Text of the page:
THE SHAHEEN BAGH gathering is by now a cause célèbre in certain sections. Often hailed as the ‘awakening’ of people against an ‘unjust law’, the so-called protest is now a purely religious gathering opposing a law passed
On February 17th, the Supreme Court dispatched two senior lawyers to the site to “to make the persons at site see reason.” A bench comprising Justices Sanjay Kishan Kaul and KM Joseph in its order said that, “Our concern is more than this matter alone, as there may be persons of different points of view who may tomorrow seek to emulate this protest, such scenario only leads to chaotic situation. This must cease on public ways everywhere.”
The court has dealt with the matter as any judicial forum would by seeking to ‘balance’ the interests of the two sides, the petitioner who has been inconvenienced by the blocking of a major road in the national capital and those of the protestors. But by sending ‘interlocutors’ to the site, the court effectively handed a carte blanche to the protestors and severely weakened the options of law enforcing agencies. It was reported in The Indian Express on February 20th that one of the lawyers, Sanjay Hegde, had said” “…as long as people like you take the Constitution and move forward, is desh mein azadi barkarar rahegi (freedom shall sustain in this country).”
It is unlikely that protestors will move away and end the blockade while they are pleaded with in this manner. In any case, they have made it clear that their demand is a repeal of the Citizenship (Amendment) Act, 2019, a law that does not affect them as citizens in any way.
At the root of the problem is India’s licentious fascination with the idea of ‘dissent’. The Constitution gives no such right, contrary to loud proclamations. There is a right to assemble peaceably and without arms but that is subject to a restriction imposed for maintaining public order. The whole idea of the Shaheen Bagh gathering is to upend public order by encouraging similar protests elsewhere in India to force the hand of Parliament into repealing a duly enacted law.
In the melee to proclaim dissent as a ‘fundamental right’ (no less!) questions about the quality of dissent have been wholly ignored. For example, what is the rightful role of dissent in a democratic country where governments are manned by elected officials? The so-called right gets amplified in situations where representation ceases or is badly curtailed. India is the polar opposite of those cases. Minorities have constitutional rights that are not only protected but are fully operational. But what Shaheen Bagh represents is a throwback to a time when minorities had a veto over any issue that affected them even remotely. The loss of that veto and the resultant pique has now taken an anarchic form. Stone-pelting at the police from a university campus, blockades on roads and a virtual demand for azaadi now serve as an alternative to that veto.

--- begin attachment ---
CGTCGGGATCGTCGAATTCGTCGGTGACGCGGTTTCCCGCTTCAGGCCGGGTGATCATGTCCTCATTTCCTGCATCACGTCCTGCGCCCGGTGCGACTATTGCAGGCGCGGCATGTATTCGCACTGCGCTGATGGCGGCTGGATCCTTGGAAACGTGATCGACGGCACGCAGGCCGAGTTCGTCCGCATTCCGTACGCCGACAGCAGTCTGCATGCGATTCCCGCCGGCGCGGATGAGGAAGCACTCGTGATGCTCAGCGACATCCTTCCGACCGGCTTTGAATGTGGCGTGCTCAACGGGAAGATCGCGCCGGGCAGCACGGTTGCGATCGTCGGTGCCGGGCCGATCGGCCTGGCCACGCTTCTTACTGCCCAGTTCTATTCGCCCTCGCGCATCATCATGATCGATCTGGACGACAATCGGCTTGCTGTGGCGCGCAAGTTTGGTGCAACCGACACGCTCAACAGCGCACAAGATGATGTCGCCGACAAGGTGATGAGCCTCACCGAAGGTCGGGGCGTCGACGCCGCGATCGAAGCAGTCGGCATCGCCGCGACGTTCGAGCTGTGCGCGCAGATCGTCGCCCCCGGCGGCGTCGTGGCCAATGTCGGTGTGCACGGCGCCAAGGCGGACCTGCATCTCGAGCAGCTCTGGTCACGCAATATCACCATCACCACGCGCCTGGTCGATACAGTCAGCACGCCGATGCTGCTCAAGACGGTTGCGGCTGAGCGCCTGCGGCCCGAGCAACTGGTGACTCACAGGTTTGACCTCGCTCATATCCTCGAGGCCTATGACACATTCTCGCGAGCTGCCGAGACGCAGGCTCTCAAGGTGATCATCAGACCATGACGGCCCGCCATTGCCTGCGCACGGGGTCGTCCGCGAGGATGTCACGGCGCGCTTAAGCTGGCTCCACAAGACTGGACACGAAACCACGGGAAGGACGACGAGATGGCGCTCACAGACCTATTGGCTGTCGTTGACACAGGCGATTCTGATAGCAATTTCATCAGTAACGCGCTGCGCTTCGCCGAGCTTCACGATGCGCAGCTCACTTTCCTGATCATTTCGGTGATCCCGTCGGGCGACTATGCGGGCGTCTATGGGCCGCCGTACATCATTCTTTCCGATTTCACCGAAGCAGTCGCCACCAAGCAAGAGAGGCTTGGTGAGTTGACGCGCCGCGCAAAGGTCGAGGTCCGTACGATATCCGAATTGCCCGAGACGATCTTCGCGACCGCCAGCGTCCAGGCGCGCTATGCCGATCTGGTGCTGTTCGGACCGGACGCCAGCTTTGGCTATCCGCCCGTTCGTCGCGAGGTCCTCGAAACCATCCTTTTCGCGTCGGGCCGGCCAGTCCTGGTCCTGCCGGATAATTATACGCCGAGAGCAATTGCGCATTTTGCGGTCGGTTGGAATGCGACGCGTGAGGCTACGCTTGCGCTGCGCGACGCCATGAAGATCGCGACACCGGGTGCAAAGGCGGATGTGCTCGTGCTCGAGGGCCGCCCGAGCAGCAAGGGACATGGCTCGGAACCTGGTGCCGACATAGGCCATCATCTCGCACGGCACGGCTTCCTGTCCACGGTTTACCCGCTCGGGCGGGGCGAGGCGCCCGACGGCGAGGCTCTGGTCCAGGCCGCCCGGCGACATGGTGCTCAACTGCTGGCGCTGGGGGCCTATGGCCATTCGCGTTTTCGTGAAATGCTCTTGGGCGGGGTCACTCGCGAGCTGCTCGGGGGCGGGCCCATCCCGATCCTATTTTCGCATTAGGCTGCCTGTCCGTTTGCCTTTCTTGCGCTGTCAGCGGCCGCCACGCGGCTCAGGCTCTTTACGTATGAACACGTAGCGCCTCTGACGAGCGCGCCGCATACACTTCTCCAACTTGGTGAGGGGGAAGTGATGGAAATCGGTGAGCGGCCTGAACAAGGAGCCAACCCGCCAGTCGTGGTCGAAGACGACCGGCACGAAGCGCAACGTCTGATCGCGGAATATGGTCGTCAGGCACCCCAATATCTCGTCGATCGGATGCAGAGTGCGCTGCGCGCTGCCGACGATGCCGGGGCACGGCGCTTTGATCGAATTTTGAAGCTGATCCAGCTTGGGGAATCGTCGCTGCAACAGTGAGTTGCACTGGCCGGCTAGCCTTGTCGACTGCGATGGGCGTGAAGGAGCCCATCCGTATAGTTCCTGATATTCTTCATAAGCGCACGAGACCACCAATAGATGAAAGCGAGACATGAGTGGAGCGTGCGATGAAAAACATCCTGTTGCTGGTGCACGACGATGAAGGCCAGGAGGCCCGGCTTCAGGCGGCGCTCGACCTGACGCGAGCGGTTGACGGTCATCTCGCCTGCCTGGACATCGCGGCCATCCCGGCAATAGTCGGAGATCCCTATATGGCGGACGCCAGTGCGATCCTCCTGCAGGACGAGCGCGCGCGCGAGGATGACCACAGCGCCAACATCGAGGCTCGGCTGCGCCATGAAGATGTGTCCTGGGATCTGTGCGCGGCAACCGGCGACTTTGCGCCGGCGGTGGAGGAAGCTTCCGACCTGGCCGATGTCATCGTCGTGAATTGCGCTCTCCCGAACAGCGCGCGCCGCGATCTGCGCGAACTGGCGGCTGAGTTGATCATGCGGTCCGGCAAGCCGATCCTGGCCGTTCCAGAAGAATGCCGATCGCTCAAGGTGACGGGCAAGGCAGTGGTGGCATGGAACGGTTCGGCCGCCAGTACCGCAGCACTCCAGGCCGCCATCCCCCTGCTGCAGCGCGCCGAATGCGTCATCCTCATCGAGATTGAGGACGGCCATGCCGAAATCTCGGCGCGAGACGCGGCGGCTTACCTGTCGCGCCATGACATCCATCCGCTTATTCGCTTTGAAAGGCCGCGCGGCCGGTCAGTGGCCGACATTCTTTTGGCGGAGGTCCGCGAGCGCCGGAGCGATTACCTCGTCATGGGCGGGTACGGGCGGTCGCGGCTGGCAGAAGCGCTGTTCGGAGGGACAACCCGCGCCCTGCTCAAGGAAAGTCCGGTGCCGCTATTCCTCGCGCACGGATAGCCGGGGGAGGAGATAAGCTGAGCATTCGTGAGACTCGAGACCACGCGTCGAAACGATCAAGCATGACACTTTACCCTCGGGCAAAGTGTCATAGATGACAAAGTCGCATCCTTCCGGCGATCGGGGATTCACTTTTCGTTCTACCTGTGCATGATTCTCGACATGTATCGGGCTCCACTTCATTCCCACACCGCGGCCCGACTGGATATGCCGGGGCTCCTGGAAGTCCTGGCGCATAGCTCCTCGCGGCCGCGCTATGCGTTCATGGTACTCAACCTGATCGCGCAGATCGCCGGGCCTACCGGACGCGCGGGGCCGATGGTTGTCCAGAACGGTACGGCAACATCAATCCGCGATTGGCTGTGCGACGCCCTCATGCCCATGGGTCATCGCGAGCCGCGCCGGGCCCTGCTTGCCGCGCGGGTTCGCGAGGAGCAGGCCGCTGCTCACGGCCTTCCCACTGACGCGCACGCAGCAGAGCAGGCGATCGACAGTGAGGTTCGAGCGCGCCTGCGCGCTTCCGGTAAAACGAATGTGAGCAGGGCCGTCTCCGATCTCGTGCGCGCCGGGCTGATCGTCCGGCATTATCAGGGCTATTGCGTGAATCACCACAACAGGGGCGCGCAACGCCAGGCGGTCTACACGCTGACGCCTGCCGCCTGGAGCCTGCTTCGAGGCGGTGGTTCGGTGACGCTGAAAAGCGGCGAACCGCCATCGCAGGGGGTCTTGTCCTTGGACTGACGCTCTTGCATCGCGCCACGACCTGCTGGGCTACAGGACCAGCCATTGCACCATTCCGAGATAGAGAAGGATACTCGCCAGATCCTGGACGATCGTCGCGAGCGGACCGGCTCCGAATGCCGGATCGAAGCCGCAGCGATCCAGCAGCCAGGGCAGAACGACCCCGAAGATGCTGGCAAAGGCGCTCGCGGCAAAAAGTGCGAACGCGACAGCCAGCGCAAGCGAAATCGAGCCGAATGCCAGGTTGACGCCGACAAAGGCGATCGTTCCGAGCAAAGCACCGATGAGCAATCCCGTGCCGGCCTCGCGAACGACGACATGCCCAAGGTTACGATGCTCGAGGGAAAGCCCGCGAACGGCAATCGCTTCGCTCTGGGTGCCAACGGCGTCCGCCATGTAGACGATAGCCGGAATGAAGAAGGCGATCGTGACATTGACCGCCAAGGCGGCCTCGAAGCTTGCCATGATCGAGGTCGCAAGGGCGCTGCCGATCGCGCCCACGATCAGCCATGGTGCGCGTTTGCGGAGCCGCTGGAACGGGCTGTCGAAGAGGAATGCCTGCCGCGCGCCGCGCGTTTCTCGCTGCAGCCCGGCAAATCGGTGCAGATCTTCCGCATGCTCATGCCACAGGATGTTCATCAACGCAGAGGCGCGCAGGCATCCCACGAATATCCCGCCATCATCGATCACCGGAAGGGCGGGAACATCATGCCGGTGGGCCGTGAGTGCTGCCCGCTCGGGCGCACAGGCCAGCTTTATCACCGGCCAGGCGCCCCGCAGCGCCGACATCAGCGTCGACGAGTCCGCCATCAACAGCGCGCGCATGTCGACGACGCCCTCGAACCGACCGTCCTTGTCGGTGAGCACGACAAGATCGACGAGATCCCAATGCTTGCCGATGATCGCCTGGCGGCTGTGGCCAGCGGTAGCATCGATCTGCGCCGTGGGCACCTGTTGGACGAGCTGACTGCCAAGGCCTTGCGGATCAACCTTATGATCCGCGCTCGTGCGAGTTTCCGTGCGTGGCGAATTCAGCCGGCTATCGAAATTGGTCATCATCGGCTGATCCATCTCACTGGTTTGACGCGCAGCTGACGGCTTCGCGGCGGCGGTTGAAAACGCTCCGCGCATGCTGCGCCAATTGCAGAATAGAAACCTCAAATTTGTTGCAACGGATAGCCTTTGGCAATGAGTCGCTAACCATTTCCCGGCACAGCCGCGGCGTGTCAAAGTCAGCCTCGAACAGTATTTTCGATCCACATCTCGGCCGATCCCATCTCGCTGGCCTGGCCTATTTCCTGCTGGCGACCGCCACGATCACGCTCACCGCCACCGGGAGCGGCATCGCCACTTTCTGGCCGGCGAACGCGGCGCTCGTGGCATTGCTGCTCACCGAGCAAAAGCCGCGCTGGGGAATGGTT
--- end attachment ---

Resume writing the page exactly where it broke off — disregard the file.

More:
As a result, this comes close to seeking anarchy and is nowhere near a peaceful assembly. Superficially, the gathering appears ‘peaceful’ but it has done enough to incite other people by means of provocative slogans and ideas that a government can be brought to its knees. Unfortunately, by its approach, the court may end up emboldening the people at Shaheen Bagh even if its order makes it clear that it is concerned with protests erupting elsewhere.
But here a word of criticism of the Government is in order. The matter ended up in the Supreme Court after legitimate demands of citizens suffering because of the blockade were not resolved by the Government. In the absence of the Shaheen Bagh crowd reaching out to elected leaders—even after Union Home Minister Amit Shah said he was open to talking with them—it is a simple law and order problem. To couch it as ‘democratic protest’ is a travesty. The Government should have woken up much earlier and cleared the gathering, if necessary, by force.
India has a great tradition of finding a ‘middle way’ to resolve issues that have seemed intractable. Solutions of that kind—and the apex court is trying that path—work when the two sides find some common ground to work on. The Shaheen Bagh crowd has a maximalist position from which it is unwilling to resile. There is no reason why the ‘others’—law enforcers and suffering citizens—should plead with an obdurate crowd.